Whereas having your own custom domain with a way for people to subscribe via RSS or email will give you a long term audience who are actually genuinely interested in your project. And with those formats it is very likely that your message will reach them, compared to medium where it may just flow away from their timeline without them ever noticing.
Neither an RSS feed nor a subscribe link enable people to find you in the first place. They do, however, make it more likely that they'll come back after finding you.
You should absolutely also build retention techniques into your Medium posts. And your custom blog. And anywhere else where you care about people reading your content, and keeping on reading it.
You could add a link to your RSS feed to the bottom of each post as a workaround, but this is far from ideal.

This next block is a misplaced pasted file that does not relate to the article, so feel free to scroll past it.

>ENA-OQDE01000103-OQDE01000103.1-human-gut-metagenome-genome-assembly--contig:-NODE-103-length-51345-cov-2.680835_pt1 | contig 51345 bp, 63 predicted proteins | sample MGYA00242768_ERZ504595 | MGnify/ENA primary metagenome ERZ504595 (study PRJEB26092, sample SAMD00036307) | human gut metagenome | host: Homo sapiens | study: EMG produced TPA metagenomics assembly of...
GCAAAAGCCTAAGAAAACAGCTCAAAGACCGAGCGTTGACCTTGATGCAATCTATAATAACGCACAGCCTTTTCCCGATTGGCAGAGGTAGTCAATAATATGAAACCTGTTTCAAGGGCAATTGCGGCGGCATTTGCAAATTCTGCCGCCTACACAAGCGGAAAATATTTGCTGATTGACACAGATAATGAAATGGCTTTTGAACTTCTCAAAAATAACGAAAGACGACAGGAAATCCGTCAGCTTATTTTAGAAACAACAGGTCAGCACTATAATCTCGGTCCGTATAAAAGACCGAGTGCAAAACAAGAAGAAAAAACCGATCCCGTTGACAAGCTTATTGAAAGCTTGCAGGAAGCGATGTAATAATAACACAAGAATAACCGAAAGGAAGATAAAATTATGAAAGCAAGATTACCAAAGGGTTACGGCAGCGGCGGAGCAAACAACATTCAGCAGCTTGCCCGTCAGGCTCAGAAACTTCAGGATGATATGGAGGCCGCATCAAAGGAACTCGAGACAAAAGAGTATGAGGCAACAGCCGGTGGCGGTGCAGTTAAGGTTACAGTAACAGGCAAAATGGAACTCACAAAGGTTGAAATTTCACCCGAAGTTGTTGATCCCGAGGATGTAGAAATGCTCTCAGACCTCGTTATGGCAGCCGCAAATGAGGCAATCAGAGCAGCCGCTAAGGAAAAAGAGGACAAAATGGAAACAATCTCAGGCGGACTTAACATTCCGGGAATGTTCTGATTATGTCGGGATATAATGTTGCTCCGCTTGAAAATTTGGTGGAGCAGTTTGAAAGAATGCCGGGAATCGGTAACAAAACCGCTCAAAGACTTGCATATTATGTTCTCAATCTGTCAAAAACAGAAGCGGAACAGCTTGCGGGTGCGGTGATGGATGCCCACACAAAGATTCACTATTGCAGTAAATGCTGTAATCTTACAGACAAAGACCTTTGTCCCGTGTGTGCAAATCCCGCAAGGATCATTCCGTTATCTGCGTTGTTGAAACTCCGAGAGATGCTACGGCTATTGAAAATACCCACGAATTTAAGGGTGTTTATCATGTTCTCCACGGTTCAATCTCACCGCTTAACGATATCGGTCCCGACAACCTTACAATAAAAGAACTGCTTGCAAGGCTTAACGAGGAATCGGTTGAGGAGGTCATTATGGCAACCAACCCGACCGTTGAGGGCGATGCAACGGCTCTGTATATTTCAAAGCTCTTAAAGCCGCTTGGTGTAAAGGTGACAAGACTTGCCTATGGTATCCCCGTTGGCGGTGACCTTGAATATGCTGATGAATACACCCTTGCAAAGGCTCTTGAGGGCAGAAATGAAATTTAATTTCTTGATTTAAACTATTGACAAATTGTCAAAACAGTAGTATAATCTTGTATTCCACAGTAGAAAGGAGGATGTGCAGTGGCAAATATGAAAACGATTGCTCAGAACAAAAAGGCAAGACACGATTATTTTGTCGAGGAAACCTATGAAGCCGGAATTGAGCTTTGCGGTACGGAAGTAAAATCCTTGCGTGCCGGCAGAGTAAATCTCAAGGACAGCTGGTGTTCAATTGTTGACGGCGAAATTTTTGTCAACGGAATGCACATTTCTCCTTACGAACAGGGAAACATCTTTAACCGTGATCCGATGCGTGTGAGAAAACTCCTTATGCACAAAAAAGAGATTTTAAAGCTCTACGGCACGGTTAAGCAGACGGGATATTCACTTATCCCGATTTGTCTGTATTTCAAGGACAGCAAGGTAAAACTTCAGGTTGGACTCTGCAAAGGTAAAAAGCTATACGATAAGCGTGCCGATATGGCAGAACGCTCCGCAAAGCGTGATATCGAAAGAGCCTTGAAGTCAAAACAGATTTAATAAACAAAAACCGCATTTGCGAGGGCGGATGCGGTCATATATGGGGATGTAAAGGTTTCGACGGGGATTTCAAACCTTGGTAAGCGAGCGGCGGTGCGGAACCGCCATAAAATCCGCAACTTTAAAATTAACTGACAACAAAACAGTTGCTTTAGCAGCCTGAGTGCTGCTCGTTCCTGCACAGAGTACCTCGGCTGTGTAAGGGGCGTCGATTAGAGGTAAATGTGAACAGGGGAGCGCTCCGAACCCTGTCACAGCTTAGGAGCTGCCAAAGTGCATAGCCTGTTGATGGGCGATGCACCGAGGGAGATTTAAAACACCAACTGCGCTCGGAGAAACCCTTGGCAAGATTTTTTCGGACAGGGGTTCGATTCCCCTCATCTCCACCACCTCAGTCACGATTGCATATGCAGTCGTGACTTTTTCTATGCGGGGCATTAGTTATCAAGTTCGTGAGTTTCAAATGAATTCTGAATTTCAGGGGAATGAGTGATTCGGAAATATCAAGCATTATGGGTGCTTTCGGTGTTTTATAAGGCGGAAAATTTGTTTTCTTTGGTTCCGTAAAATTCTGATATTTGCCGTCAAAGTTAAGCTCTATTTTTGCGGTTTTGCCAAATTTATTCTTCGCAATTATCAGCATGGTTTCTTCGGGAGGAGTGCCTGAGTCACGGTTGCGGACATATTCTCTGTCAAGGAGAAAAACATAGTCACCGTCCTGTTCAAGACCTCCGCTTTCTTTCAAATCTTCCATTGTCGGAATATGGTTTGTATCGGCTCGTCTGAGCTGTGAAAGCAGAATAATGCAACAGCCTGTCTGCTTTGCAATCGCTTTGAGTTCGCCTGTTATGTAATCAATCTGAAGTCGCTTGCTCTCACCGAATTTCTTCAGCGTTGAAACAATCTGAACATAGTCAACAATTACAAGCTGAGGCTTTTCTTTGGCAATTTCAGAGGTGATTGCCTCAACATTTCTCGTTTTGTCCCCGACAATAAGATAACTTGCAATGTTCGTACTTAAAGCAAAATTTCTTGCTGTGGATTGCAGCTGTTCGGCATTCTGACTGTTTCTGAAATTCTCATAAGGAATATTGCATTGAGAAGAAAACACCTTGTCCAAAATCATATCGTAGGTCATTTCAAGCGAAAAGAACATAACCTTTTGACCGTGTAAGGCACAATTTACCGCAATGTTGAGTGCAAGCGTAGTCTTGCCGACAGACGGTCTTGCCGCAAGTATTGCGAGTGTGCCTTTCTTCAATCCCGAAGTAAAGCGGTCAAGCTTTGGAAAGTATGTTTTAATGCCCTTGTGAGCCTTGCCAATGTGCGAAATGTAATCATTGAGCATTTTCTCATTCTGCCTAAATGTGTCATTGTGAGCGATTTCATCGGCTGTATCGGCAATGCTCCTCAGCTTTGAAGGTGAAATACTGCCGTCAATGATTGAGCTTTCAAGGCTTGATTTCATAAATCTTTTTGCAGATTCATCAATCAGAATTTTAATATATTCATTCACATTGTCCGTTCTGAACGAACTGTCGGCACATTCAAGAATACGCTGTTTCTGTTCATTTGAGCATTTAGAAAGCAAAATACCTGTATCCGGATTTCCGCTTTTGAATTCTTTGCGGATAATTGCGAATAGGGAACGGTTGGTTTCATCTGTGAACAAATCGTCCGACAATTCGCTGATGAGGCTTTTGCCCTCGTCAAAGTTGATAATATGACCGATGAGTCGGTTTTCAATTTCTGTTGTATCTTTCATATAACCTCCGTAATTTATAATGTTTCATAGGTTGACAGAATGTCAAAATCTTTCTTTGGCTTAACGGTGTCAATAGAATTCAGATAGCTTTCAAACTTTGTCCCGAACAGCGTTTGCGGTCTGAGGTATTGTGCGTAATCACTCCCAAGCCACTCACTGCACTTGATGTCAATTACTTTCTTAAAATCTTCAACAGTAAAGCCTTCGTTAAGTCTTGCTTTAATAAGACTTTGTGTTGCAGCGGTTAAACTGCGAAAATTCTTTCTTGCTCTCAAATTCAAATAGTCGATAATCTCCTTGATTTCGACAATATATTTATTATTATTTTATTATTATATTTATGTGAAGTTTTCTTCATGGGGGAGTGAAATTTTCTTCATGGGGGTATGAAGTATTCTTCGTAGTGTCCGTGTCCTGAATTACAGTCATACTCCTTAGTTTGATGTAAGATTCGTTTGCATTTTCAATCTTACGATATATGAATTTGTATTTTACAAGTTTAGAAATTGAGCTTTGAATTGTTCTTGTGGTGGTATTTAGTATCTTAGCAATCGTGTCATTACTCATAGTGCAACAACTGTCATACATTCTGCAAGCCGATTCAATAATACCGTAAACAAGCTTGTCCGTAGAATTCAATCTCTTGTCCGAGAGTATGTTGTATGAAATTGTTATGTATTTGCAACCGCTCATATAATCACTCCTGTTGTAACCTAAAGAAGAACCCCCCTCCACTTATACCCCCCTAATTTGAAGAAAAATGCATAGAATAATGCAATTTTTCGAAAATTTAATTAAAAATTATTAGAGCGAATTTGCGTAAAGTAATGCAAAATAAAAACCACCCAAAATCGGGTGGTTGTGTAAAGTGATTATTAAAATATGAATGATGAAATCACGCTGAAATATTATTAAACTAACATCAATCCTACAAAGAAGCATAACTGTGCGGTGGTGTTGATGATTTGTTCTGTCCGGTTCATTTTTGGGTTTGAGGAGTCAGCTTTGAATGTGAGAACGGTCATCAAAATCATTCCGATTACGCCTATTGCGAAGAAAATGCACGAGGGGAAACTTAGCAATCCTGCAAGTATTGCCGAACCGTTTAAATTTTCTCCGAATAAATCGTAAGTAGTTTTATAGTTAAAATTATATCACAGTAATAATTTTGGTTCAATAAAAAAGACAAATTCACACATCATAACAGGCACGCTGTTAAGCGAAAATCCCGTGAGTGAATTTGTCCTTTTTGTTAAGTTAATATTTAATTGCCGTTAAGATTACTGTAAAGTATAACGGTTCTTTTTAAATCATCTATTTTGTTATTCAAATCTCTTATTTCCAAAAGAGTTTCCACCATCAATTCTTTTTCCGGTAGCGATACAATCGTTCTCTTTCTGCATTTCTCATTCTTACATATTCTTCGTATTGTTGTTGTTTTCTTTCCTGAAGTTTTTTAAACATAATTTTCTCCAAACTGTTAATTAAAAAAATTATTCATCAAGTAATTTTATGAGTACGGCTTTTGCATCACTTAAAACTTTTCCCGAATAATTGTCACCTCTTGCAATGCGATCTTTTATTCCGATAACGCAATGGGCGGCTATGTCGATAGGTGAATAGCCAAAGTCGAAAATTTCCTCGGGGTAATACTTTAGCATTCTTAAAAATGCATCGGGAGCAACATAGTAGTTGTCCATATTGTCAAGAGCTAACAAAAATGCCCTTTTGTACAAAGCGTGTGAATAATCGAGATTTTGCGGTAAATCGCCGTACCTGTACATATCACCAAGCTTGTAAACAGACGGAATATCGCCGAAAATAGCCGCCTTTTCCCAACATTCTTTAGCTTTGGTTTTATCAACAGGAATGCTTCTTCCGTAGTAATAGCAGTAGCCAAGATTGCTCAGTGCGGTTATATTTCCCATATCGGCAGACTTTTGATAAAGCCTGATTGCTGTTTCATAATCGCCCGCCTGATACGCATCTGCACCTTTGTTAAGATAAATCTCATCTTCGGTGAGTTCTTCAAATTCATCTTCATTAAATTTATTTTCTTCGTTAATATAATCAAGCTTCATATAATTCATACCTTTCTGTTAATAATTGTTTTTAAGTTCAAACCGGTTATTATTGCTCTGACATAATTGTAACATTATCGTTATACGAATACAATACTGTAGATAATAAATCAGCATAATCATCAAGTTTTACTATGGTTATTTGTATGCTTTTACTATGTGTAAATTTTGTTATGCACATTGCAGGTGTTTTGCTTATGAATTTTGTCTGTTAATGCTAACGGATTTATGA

I agree that self-hosting + custom domain is better in this aspect.
All the other hosted platforms frankly could stop working a year or two from now. Medium doesn't have a viable business model and probably won't get one, it's only a matter of time when it closes shop, like many other platforms before it.
In the end, there is no escape from bit rot, yet things like IPFS are trying to solve this.
The reason I would not just post on Medium is simply because you are depend on them. What if Medium at some point shuts down, you lose all your content.
Most websites have these conditions, but I've copied the most jarring ones below for what it's worth :
> We can remove any content you post for any reason.
> We may change, terminate, or restrict access to any aspect of the service, at any time, without notice.